Pluto’s red-tinted atmosphere is collapsing, according to the New York Times and a statement given by NASA’s New Horizons team on Friday.
Atmospheric scientists were able to determine through telescopic study from Earth that Pluto’s atmosphere has actually thickened over the last 26 years. However, the total mass of the atmosphere on the dwarf planets seems to have decreased by half in the last two years.
New Horizons team member Michael Summers, a professor of planetary science and astronomy at George Mason University in Virginia, told the New York Times, “We know that Pluto’s atmosphere shrank because we’ve been studying it from ground-based telescopes — watching what happens when the dwarf planet passes in front of a star, and studying how it blocks out the star’s light.”
“And now we know more about that atmosphere because images taken by New Horizons show Pluto’s silhouette surrounded by a ring of sunlight, revealing a hazy atmosphere reaching out to about 100 miles above the surface,” continued Summers.
One reason for the timeliness of the decade-long mission was all about location. It was known that Pluto would make its closest approach to the sun in 1989. The New Horizons team theorized that as it moved farther away along its 248-year elliptical orbit, temperatures would drop and Pluto’s atmosphere, then thought to be “mostly methane and nitrogen,” would begin to “freeze and eventually disappear.”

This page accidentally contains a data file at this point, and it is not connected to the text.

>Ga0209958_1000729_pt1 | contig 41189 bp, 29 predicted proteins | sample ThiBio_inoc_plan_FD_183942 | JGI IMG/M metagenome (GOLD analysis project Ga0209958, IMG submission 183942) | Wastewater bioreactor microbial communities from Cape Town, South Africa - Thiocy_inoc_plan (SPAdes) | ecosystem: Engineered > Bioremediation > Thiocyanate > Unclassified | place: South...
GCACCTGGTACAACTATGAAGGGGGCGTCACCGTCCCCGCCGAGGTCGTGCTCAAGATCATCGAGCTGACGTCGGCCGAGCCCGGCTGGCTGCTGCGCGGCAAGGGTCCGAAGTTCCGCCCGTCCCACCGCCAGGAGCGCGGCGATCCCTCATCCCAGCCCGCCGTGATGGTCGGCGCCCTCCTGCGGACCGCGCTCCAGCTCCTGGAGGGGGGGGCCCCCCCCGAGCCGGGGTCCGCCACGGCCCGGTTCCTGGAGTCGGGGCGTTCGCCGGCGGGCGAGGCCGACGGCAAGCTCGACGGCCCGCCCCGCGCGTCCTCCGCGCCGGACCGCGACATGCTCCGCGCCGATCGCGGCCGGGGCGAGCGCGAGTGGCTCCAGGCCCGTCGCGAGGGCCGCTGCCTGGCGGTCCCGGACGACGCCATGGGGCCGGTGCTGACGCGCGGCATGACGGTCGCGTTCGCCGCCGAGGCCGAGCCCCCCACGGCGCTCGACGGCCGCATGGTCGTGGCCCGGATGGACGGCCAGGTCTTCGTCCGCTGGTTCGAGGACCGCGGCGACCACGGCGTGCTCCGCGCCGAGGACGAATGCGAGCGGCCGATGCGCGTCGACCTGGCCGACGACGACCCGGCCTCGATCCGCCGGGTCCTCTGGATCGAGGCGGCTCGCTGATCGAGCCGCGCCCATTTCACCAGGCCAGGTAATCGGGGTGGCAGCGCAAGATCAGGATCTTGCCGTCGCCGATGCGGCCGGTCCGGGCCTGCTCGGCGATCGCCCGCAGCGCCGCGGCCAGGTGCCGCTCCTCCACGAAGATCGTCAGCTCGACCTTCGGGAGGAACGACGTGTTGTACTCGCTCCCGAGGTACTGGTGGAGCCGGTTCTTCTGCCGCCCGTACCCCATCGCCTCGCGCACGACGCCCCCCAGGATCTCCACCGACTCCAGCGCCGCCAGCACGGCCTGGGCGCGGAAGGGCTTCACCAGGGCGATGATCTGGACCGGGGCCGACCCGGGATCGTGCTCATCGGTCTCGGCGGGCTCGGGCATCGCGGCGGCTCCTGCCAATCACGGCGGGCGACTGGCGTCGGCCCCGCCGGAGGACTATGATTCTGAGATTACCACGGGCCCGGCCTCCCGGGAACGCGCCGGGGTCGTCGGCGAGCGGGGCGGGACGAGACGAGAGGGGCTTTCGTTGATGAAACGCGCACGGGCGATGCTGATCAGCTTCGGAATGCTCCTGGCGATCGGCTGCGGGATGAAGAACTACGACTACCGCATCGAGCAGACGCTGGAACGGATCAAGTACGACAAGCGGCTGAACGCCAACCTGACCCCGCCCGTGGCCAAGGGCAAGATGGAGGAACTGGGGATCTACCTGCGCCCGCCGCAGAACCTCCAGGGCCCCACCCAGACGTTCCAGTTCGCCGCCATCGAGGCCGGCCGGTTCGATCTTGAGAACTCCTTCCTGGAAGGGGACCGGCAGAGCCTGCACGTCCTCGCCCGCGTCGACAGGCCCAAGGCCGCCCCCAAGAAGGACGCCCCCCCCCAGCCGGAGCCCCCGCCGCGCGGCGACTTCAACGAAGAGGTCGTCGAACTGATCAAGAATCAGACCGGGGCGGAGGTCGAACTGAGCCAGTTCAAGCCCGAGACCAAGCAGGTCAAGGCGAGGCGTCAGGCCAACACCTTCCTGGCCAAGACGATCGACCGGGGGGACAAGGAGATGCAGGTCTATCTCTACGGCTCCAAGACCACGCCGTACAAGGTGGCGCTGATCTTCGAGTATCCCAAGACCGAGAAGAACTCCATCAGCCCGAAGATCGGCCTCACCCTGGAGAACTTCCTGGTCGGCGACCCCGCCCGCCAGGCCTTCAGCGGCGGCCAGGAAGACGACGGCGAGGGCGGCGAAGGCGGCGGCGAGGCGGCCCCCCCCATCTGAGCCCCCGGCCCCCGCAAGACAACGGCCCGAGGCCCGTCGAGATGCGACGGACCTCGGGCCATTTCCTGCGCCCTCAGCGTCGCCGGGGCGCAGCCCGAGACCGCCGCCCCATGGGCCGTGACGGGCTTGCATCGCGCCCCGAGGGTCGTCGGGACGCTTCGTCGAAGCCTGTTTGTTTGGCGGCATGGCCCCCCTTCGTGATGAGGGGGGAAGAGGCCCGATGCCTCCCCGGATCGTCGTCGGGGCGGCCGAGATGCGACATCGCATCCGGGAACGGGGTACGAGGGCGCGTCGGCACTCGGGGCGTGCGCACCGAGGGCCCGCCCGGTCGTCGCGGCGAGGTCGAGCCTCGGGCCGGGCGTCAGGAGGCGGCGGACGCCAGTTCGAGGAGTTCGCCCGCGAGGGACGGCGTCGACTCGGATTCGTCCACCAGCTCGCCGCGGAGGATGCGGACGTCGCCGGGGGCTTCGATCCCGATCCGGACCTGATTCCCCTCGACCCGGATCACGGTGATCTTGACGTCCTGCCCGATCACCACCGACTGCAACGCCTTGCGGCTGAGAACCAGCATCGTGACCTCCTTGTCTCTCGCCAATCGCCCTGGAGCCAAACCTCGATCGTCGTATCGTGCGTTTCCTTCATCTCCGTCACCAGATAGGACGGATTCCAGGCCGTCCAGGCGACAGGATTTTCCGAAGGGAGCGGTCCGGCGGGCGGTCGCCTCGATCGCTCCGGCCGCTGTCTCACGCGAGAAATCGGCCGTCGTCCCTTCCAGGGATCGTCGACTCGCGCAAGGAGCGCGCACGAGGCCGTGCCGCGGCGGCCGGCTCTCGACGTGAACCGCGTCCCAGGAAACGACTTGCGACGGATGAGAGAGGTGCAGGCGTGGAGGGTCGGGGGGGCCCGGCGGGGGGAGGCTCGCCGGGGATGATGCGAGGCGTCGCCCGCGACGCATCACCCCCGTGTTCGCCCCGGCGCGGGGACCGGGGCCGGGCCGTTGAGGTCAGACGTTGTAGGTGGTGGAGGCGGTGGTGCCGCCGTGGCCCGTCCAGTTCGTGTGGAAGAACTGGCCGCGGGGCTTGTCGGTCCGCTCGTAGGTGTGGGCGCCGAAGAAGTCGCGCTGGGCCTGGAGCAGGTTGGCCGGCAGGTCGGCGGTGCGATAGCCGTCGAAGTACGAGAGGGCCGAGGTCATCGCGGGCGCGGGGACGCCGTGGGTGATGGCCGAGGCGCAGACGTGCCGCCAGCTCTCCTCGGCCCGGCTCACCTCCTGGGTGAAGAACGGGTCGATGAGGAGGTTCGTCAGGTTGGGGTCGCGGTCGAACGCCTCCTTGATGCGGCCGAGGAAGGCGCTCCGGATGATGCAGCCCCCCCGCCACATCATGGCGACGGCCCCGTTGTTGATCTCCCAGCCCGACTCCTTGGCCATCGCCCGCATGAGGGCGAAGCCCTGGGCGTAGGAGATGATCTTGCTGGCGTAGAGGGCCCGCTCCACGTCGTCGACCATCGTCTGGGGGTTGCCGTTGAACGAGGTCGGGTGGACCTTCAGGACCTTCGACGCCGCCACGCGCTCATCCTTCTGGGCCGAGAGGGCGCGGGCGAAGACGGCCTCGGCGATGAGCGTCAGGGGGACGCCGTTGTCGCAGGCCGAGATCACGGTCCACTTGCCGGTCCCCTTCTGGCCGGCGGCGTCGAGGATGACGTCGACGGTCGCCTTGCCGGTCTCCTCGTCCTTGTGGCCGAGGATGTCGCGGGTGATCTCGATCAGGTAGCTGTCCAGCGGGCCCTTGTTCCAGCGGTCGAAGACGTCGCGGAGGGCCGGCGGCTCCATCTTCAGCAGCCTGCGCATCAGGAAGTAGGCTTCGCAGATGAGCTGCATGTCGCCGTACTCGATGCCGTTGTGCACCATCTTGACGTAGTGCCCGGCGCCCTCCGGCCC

“We wanted to get there while there was still an atmosphere to study,” said planetary scientist S. Alan Stern, the principal investigator for the team.
Interestingly, as previously detailed in the Inquisitr, Pluto’s atmosphere is red, unlike Mars, where the planet’s redness is due to the soil.
Per Chemistry World, Pluto’s fiendish red atmosphere may be home to a complex concoction of hydrocarbons, such as ethylene and acetylene, from the breakdown of methane stimulated by sunlight.
The hydrocarbon compounds become denser than the surrounding methane and condense into the pictured atmospheric haze when they descend into colder regions and form into a mist of icy particles. The rays of the sun then reach the particles and convert them into reddish-brown tholins.
All this takes place within the dwarf planet’s minus-390 degrees Fahrenheit temperatures.
It is tholins that give Pluto its characteristic photochemical red hue. These chemicals are not naturally produced on Earth.
One image sent back, taken from behind Pluto, revealed two distinct layers of haze. One layer is approximated to be 50 miles (80km) above the surface, and the other about 30 miles (50km), according to HNGN.
Previously, as laid out by Tech Times, it was thought that the atmosphere only reached 20 or so miles above Pluto’s surface. Earlier scientific calculations led to theories that temperatures would be too warm for hazes to form at altitudes higher than 20 miles (30 kilometers).
The new images reveal this chemical reaction to be occurring more than 90 miles above the surface, according to a NASA video, and scientists can’t explain this completely.
“We’re going to need some new ideas to figure out what’s going on,” said Summers in a NASA statement.
Enthusiasts can follow emerging details of Pluto’s atmosphere and reasons why it is collapsing with the hashtag #PlutoFlyby.
[Image via NASA]